HISTORY MAKER

Dr. Muriel Petioni

Also known as the “matron of Harlem health,” Dr. Petioni, a graduate of Howard University Medical School in 1937, was known for her commitment to women’s issues, health care for the underserved, community medicine, and social justice. In 1974, she founded the Susan Smith McKinney Steward Medical Society for Women, a professional association for African American women physicians in the greater New York area. She also developed a mentorship program with the Coalition of 100 Black Women that guided young African American women into careers in science and medicine. In 1976, she founded the Medical Women of the National Medical Association.

Sir Alexander Fleming

In 1928, Sir Alexander Fleming observed that colonies of the bacterium Staphylococcus aureus could be destroyed by the mold Penicillium notatum, proving that there was an antibacterial agent there in principle. This principle later lead to medicines that could kill certain types of disease-causing bacteria inside the body. At the time, however, the importance of Alexander Fleming's discovery was not known. Use of penicillin did not begin until the 1940s when Howard Florey and Ernst Chain isolated the active ingredient and developed a powdery form of the medicine. He was born August 6, 1881 in Darvel, Scotland and died on March 11, 1955 in London, England.

 

HISTORY MAKER

Professor Dame Sheila Patricia Violet Sherlock, a British physician, is considered one of the world's leading authorities on liver disease and a pioneer in the science of hepatology.She was born in Dublin in 1918.She went to Edinburgh University in 1936, where she studied the biochemistry of the liver and its disorders. When Dr. Sherlock began her medical career in the early 1940's, very little was known about liver disease, and hepatology was not even a recognized branch of medicine.Her classic reference work, ''Diseases of the Liver and Biliary System'', now in its 11th edition and used throughout the world, was the first standard textbook on clinical liver disease.Throughout her career, she conducted clinical research that led to improved diagnosis and treatment of liver disease and that helped establish and later enhance the field of hepatology.In 1959, she became the first woman to be promoted to a professorship of medicine at the Royal Free Hospital in London, where she helped set up and direct a world famous clinical, research and training center on liver disease.In 1966, she helped create what is now a standard test in diagnosing primary biliary cirrhosis. A few of her contributions to hepatology are, the role of the hepatitis B virus in the development of cirrhosis and liver cancer, autoimmunity as the cause of primary biliary cirrhosis, and the great benefit of corticosteroid therapy for autoimmune hepatitis.Throughout her career Dr. Sherlock published more than 600 papers on the liver. In 1986, she received the Distinguished Service Award of the American Association for the Study of Liver Diseases, which is awarded only on a special basis. She died on 30 December 2001, aged 83, from pulmonary fibrosis.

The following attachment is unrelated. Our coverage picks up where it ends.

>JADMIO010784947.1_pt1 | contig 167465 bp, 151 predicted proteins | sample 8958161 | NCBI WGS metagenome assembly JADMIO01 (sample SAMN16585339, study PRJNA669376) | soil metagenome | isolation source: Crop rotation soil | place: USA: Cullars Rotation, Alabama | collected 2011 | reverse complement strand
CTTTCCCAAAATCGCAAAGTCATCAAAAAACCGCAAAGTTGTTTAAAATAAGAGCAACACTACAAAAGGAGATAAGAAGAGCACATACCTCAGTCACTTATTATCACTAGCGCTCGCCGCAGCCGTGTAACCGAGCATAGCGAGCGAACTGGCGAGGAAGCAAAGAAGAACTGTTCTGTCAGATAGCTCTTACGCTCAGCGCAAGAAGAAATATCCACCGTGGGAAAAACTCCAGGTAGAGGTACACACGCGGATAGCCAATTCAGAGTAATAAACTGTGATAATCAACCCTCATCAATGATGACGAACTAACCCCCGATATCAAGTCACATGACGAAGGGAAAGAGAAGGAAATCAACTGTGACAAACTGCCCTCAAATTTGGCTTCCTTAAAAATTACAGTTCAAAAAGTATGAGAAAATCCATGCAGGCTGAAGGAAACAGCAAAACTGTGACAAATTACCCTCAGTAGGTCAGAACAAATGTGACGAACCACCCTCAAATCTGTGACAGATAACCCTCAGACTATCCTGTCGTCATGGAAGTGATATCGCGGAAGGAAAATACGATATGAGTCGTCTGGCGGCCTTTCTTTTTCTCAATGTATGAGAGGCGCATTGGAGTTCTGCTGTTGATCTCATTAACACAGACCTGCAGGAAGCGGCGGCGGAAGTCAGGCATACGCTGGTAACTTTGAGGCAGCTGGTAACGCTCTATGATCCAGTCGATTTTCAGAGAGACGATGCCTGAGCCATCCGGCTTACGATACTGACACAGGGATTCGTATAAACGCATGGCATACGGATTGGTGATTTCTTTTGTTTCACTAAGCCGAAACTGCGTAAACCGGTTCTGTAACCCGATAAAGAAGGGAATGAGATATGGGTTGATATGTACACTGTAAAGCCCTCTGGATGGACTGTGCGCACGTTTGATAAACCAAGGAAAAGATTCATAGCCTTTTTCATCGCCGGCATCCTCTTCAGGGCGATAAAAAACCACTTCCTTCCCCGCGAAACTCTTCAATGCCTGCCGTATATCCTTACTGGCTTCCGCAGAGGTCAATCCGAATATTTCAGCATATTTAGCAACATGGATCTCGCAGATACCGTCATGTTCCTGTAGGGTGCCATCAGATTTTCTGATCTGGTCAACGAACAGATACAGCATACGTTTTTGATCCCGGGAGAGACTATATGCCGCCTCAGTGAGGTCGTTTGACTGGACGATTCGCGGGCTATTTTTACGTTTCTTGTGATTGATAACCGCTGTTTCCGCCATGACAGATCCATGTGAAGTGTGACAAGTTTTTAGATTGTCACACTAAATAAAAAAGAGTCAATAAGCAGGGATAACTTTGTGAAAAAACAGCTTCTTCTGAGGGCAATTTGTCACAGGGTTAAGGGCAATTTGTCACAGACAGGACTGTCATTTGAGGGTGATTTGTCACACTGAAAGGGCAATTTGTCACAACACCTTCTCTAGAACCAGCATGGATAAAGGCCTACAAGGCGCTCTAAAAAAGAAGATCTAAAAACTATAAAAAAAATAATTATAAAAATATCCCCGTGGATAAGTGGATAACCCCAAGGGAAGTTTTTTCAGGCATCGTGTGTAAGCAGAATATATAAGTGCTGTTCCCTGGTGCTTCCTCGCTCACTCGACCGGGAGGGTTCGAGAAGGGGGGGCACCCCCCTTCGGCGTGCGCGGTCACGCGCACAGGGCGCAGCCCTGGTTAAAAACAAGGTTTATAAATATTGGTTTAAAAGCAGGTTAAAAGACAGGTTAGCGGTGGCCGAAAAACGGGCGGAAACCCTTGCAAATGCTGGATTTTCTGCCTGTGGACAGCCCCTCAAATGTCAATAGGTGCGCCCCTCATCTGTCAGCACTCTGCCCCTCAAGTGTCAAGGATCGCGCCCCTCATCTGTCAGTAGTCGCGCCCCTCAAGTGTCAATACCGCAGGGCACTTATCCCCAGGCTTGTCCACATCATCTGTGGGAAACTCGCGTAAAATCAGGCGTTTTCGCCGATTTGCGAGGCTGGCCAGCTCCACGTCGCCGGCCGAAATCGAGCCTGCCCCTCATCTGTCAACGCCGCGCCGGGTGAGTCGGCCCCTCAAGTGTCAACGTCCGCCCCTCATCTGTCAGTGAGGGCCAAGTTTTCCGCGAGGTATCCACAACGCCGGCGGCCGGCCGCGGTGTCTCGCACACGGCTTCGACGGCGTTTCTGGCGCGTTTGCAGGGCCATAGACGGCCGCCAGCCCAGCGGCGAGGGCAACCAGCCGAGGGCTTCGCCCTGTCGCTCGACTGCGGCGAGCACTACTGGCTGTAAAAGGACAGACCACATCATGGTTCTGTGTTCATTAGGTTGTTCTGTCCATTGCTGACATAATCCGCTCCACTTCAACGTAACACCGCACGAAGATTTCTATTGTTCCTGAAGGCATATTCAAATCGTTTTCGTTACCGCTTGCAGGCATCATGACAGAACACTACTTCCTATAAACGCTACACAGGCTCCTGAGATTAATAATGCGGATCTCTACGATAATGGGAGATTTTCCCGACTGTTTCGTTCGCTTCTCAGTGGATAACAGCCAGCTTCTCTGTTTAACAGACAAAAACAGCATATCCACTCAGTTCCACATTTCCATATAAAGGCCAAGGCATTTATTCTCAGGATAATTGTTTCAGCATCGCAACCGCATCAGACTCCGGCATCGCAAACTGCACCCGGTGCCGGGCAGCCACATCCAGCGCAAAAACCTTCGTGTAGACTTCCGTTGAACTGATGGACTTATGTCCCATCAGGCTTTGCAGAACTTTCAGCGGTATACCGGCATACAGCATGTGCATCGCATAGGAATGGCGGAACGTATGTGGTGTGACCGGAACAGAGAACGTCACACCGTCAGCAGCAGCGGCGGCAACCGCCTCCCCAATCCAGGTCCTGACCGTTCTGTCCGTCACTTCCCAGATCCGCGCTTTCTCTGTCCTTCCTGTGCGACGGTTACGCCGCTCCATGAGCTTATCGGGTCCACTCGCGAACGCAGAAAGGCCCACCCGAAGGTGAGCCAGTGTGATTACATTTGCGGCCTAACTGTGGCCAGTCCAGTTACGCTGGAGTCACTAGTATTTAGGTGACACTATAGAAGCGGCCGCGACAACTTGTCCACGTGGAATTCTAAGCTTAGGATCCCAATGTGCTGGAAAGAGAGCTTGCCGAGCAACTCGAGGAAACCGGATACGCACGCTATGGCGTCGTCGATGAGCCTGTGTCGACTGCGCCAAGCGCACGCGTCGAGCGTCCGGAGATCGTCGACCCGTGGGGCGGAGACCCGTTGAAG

Dhaka -

Monday 19 Feb 2018

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